The Tommy Quilt Project consists of 20 lap quilts. They are memory quilts, each made from Tommy’s clothes for a friend or family member who provided enduring love and support in the aftermath of Tommy’s death.
The question is really how does someone put one’s life back together after losing a 17-year-old son to suicide?
As unimaginable as it may seem, it has been almost 10 years since Tommy took his own life. It seemed logical to recognize this milestone in a way that would mourn Tommy’s death but celebrate his life. Thus, the self-imposed deadline to complete a project six years in the making.
The Grieving Process
I have learned that everyone grieves differently. The experts say there are generally accepted stages of grief – shock or disbelief, denial, bargaining, guilt, anger, depression, and acceptance/hope. Despite having worked through the process (with a lot of help from a lot of people) I still experience thoughts of guilt, anger and much sadness. To keep my sanity I have looked for ways to channel my energy in a positive way and keep busy.
Tommy’s tragic death has shaped who I am today and given me the strength and courage to be an advocate for change – change in the way we understand and treat mental illness, how we must break down the stigmas attached to mental illness and suicide, and most importantly how we can work to prevent suicide.
I was moving forward, but I needed something more. Something tangible, meaningful, creative, something new. Something I could throw myself into. Something I could control. At first learning to quilt complemented the hours of time with family, friends and personal therapy following Tommy’s death. At some point the Tommy Quilt Project became my therapy, my focus, my distraction, and an acceptable way of “letting go” of Tommy’s worldly possessions.
The Symbolism – Many hands/many hearts lighten the burden.
Completing the Tommy Quilts for the October 29 private viewing would not have been possible without the extra sets of hands to help assemble and complete the quilts. For this RoseMary is grateful to her ‘quilting divas’—as she fondly calls them.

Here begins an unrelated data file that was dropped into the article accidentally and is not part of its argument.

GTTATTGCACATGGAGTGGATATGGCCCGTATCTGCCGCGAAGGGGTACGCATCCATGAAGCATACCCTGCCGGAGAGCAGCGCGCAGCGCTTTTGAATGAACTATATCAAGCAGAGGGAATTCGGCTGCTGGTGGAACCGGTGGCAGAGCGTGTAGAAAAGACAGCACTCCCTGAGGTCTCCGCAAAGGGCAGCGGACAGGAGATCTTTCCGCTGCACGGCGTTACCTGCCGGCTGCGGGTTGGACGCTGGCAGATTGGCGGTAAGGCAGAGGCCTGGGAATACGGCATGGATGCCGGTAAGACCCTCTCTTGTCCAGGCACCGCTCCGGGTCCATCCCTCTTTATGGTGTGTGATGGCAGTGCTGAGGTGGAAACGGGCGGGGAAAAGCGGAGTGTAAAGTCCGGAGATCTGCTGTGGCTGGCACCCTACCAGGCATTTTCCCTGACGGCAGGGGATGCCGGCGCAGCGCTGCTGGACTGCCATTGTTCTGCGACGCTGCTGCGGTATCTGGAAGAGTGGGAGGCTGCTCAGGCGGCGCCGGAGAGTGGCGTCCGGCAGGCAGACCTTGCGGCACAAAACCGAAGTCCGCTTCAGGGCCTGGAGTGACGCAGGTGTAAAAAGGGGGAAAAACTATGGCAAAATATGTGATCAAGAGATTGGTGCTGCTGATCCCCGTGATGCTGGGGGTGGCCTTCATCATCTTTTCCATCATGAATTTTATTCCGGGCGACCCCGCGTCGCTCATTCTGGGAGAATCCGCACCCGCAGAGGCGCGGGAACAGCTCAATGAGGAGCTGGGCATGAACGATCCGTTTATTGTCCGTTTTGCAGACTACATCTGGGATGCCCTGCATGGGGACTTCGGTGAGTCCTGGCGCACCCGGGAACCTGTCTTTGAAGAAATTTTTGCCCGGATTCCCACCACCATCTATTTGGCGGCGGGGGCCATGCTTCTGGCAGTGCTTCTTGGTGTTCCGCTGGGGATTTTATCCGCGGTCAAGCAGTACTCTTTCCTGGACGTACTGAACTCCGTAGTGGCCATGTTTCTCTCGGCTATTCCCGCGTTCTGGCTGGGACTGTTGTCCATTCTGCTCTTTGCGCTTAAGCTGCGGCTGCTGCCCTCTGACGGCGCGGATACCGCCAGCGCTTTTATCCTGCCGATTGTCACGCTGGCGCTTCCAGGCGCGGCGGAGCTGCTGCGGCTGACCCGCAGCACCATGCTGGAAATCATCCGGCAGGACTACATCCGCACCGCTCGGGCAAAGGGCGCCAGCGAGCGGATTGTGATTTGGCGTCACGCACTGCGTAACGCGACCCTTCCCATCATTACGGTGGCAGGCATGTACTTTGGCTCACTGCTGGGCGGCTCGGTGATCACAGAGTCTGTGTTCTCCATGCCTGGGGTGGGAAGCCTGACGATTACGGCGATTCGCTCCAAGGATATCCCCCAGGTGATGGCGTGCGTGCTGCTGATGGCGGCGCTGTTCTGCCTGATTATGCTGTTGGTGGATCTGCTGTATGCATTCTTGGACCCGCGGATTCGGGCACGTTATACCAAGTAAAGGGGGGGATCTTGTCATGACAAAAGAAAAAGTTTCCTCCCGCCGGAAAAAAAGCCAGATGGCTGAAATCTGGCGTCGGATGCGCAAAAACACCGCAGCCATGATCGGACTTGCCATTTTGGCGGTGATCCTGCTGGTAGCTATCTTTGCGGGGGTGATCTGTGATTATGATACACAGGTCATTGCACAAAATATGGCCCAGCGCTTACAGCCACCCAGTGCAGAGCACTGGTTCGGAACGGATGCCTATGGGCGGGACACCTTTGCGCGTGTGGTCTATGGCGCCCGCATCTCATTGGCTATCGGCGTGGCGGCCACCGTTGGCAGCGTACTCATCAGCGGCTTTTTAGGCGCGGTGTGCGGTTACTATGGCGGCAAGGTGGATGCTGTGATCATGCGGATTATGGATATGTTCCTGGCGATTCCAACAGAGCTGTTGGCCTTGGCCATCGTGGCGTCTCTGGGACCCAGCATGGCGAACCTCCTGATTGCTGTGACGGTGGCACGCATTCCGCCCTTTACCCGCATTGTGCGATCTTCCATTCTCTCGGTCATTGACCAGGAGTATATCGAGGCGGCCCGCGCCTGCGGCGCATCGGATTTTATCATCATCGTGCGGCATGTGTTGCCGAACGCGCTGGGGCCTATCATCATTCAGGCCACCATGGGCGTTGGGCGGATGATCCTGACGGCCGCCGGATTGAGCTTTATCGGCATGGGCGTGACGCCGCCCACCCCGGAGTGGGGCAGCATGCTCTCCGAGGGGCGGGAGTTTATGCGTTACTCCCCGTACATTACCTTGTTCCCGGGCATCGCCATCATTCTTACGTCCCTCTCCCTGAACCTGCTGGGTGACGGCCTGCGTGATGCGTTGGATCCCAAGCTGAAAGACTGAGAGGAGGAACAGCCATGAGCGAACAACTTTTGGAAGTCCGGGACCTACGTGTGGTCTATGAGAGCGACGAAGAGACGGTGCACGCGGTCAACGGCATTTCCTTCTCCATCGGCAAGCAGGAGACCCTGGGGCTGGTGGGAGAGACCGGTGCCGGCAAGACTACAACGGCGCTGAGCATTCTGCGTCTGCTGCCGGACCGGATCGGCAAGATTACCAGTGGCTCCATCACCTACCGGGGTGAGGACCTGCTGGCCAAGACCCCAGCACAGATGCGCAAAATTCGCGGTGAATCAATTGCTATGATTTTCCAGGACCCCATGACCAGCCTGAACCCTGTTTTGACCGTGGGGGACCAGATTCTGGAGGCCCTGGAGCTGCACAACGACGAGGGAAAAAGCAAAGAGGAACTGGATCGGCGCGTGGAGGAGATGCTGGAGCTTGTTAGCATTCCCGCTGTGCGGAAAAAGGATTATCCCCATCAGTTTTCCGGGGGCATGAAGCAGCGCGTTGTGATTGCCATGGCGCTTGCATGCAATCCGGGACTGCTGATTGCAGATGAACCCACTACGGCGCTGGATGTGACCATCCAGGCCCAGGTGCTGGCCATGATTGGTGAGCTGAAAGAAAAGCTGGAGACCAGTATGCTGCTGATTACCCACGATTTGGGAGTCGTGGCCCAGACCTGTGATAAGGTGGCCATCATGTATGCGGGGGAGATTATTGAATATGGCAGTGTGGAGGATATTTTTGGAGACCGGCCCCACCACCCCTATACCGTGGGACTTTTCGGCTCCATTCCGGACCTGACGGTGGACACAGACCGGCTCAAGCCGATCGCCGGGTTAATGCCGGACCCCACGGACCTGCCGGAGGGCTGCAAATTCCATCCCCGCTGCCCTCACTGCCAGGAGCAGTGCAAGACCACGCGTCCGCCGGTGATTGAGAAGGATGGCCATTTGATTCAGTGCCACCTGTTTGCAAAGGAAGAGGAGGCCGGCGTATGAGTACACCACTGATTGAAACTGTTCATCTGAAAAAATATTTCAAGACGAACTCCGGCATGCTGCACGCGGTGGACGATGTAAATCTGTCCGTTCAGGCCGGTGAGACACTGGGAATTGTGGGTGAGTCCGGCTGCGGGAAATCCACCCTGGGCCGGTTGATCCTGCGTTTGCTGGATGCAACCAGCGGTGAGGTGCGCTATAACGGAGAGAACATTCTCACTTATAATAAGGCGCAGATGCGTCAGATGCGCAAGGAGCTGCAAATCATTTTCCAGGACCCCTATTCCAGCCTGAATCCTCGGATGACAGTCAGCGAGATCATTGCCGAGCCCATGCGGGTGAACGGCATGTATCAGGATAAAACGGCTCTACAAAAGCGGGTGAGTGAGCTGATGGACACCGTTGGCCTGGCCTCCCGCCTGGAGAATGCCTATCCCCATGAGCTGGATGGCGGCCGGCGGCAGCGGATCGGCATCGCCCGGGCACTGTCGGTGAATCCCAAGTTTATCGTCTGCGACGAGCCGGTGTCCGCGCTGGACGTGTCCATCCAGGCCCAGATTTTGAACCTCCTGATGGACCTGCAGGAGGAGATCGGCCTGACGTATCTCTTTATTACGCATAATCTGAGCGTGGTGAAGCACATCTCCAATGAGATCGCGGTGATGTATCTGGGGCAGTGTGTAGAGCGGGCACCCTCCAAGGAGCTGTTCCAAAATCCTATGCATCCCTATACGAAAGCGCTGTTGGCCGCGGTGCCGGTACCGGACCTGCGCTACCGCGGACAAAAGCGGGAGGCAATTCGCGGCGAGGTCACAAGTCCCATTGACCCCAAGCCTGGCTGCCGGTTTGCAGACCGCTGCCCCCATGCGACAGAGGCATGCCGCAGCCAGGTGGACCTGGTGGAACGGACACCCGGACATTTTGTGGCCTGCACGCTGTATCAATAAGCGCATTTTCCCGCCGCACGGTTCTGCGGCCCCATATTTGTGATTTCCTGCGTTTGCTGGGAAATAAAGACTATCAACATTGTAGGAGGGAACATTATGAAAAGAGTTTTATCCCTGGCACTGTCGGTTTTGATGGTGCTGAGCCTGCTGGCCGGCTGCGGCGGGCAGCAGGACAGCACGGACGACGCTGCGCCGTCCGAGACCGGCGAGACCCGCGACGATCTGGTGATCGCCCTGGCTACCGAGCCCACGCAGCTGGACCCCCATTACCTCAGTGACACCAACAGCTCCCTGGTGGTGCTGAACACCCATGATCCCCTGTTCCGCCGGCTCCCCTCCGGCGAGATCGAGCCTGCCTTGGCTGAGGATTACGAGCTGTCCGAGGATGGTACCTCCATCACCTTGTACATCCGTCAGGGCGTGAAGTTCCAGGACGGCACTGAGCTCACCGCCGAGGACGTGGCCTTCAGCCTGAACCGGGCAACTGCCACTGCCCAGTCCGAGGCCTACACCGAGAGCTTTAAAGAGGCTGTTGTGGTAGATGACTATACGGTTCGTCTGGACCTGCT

The Lesson Learned – The whole is greater than the sum of its parts.
Cutting up Tommy’s clothes allowed me to create something new and meaningful to be shared with family and close friends. Each quilt tells a personal story, but it is our collective story that holds the power to raise awareness and advocate for change.
RoseMary will be forever grateful for the unconditional love and support of family and friends over the past ten years. She wants to thank everyone for sharing in this difficult but important journey.
Click images for larger view. Quilt photography (outdoors) by James M. Collins Photography.
For More, go to The Tommy Quilt Project page
We are Tommy’s family and friends – many of us were blessed with 17 years of his love and friendship, others have come to know Tommy through his legacy of friendship and our recognition of the urgency and importance of taking mental illness seriously. We are working together
- To raise awareness
- To remove the stigmas
- To further the understanding of these diseases
- To prevent the tragic loss of lives cut short by suicide
We work together – with family, friends, neighbors, coworkers, colleagues and others in our community to encourage individuals to seek help for themselves or those they love and to keep our young people safe.
Check out our News page here! On this page we’ll be posting links to articles and information that will help our visitors gain a fuller perspective on the issues most important to us.
Finding Purpose in the Overnight Walk
This year the Tommy Fuss Team celebrates a decade of walking, fundraising and outreach. RoseMary Fuss has written a beautiful piece for the AFSP site that we want to share with everyone who visits here. “Finding Purpose in the Overnight Walk.”
For a mobile-friendly version of this site, please go to www.tommyfuss.org